May 4, 2007
Weakening Economy Catches Up to the Job Market
By Jared Bernstein with research assistance from James Lin
The nation’s payrolls added 88,000 jobs last month, according to the Bureau of Labor Statistics, the smallest increase since November 2004, and a potentially ominous signal that the slowing economy is finally catching up to the job market. The private sector added only 63,000 jobs, and hours worked in that sector were also down significantly across the economy. These and other measures in today’s BLS report raise the concern that weakening job and income growth will start to slow consumption, the one component of overall growth that has been consistently strong.
After a slight downward revision to earlier gains this year, payrolls have been expanding at a monthly average of 118,000 over the past three months. When compared to the 195,000 monthly average in the prior three months, payroll growth has decelerated by 77,000 jobs per month. If this trend persists, unemployment will rise as job seekers begin to outnumber job openings.
Unemployment ticked up insignificantly from 4.4% to 4.5%, as employment fell sharply (-468,000) in the more volatile Household survey. However, the size of the labor force also shrank, shaving two-tenths off the share of the population participating in the job market and thus keeping the unemployment rate from rising more quickly.
In another sign of a less-tight labor market, growth in average hourly earnings is slowing (see Figure). Hourly earnings were up 0.2% last month, and 3.7% over April 2006. While still a decent nominal growth rate, that is the slowest annual gain since last May. Adding the impact of declining average weekly hours, weekly earnings fell slightly in April and are up 3.4% over past year, about one percentage point slower than March’s comparable figure of 4.3%.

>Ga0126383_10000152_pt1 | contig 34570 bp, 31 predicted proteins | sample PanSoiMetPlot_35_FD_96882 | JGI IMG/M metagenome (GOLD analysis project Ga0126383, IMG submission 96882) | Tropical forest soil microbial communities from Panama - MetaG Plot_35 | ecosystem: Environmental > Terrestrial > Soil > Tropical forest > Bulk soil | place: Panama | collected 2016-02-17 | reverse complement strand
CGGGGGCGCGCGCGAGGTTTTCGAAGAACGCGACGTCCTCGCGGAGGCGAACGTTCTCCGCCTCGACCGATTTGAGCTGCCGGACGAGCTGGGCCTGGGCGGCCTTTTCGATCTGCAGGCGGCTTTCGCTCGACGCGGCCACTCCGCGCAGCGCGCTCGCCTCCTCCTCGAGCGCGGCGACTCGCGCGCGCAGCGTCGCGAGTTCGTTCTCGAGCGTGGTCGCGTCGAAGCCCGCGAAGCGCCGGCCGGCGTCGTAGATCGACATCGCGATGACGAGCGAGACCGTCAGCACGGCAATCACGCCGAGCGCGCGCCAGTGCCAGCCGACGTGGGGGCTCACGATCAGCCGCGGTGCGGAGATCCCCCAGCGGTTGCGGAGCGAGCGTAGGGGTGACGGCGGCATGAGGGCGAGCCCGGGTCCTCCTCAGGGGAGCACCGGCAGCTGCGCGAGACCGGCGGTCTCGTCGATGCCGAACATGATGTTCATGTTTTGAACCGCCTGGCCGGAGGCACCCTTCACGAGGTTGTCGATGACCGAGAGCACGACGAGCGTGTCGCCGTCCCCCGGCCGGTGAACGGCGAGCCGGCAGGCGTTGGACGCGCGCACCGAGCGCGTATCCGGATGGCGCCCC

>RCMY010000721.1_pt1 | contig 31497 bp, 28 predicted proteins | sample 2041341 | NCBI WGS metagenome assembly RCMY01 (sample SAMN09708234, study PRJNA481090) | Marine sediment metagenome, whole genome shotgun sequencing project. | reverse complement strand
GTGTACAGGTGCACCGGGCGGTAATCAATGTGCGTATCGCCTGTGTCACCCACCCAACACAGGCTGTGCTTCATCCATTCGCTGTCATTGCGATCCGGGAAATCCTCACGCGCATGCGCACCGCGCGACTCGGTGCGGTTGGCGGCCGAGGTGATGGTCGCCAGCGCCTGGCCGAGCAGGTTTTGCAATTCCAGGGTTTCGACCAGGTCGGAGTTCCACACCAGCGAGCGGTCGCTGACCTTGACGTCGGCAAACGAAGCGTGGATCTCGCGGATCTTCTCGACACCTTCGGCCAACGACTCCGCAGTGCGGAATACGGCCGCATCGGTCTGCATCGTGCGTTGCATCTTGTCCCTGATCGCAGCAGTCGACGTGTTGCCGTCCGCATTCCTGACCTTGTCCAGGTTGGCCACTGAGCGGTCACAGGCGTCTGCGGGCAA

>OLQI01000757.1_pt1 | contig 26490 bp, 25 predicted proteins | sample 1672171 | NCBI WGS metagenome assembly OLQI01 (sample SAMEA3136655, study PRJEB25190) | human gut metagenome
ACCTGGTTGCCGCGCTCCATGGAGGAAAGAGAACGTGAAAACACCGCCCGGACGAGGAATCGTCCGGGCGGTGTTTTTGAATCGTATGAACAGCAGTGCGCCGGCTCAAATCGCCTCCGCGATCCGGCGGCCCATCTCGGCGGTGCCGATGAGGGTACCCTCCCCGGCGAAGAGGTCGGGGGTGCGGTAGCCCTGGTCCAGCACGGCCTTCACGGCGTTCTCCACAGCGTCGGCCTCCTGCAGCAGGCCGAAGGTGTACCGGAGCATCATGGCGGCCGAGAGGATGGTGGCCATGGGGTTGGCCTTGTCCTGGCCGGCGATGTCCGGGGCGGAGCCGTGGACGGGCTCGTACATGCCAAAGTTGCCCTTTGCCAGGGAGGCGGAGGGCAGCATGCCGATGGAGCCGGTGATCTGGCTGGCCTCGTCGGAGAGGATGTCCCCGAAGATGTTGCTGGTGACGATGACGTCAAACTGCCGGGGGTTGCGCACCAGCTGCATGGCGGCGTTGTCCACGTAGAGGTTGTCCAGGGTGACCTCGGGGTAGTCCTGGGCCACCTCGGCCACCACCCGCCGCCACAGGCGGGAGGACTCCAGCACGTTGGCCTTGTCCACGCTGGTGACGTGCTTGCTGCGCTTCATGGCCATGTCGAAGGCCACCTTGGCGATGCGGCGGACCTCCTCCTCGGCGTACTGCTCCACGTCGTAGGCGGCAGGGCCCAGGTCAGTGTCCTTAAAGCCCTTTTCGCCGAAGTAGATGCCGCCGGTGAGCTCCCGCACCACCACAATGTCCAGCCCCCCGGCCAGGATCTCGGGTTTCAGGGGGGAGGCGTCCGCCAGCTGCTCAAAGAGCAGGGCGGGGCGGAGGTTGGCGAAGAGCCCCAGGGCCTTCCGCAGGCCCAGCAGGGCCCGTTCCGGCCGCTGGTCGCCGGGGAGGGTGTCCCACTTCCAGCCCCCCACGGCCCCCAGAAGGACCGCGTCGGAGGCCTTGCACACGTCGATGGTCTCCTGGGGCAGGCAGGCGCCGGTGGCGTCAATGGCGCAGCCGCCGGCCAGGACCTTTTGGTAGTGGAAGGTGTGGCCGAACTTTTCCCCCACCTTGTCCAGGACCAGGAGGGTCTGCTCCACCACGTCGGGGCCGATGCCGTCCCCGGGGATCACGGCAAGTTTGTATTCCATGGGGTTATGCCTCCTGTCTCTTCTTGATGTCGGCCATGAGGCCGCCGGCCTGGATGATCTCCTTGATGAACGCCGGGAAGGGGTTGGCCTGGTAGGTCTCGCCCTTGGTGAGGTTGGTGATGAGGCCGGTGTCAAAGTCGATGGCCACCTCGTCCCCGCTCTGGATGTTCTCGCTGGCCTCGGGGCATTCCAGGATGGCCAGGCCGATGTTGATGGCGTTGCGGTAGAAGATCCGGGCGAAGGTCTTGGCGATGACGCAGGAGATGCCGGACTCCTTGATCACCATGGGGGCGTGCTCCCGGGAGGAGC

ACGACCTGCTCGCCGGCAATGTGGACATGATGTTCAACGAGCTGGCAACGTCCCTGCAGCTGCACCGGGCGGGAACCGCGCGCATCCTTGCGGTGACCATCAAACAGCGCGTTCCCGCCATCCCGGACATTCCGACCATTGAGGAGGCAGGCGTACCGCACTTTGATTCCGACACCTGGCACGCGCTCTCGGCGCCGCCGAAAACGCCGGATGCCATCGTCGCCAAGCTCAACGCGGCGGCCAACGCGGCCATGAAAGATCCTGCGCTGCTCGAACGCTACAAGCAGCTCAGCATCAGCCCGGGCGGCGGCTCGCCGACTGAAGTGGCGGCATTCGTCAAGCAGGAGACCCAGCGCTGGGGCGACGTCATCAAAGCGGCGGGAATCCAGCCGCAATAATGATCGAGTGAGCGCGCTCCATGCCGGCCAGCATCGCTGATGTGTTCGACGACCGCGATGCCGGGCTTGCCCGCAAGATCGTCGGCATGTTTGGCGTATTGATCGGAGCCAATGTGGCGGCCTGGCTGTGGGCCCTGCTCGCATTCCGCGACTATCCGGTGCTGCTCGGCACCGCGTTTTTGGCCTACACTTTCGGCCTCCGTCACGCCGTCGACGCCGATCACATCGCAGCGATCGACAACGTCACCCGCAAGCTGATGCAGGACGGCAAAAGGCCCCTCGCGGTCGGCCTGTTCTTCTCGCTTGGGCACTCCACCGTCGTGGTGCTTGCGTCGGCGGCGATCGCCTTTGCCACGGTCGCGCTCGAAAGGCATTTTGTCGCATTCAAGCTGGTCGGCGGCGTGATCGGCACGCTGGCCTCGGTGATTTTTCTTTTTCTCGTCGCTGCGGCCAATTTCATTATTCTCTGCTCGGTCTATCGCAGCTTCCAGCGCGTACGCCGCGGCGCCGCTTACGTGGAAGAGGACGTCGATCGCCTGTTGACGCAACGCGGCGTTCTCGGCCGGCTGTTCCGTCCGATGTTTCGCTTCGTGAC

Source: Bureau of Labor Statistics.
As employment and wage growth slow—especially in a climate where energy and food prices are pushing up inflation—consumers will be hard pressed to continue boosting overall consumption, the one consistently strong component of gross domestic product growth.
Given the ongoing slump in the housing market, one key sector under scrutiny is residential construction and related industries. Both home builders and residential contractors shed jobs last month, as did real estate offices, but these losses were joined by cutbacks in non-residential construction in April, bringing overall construction down 11,000.
Factory employment continued its long slide, shedding 19,000 jobs in April, and down 151,000 over the past year. The fact that almost every sub-industry lost jobs last month, both in durable and non-durable manufacturing, underscores the extent of the weakness in our nation’s manufacturing sector.
All told, only 53.4% of industry sectors added jobs in April, the lowest measure of industry hiring activity since October 2005. Total hours worked in the private sector fell 0.4% in April, the largest monthly decline since June 2004. On a yearly basis, this measure is down 1.2%, well off its recent pace. Unless this value climbs in coming months, we will not be generating the hours and income needed to maintain the recovery’s momentum.
Job market data on households revealed little change in unemployment rates last month, but the share of the population at work, which had generally been trending up lately, fell by 0.3 percentage points to 63.0%. By education level, there was a large employment rate drop for both high-school dropouts (-0.8) and college grads (-0.6), suggesting potential weakness in labor demand for both highly educated and less-educated workers (these monthly changes can be volatile, however).
Another weak sign from the Household survey was the 96,000 increase in the number of part-time workers who would rather have full-time jobs. At 4.4 million, the number of these under-employed workers is the highest it has been since September 2005. This growth helped push the “under-employment rate” (the BLS measure of labor underutilization) up to 8.2% from 8.0% in March.
How worried should we be about the weakness in today’s employment report? As suggested above, if these trends in payroll growth and employment rates worsen, the majority of households will find themselves increasingly squeezed. Along with higher prices, many of these consumers are facing higher levels of mortgage debt, and with home prices falling, refinancing is less of a source of ready cash now than in recent years. True, the stock market has been quite frothy of late, but these returns are concentrated among those at the top of the wealth scale. Most households depend on their paychecks not their portfolios. Without considerably stronger job growth, the threat of a recession will begin to loom large.
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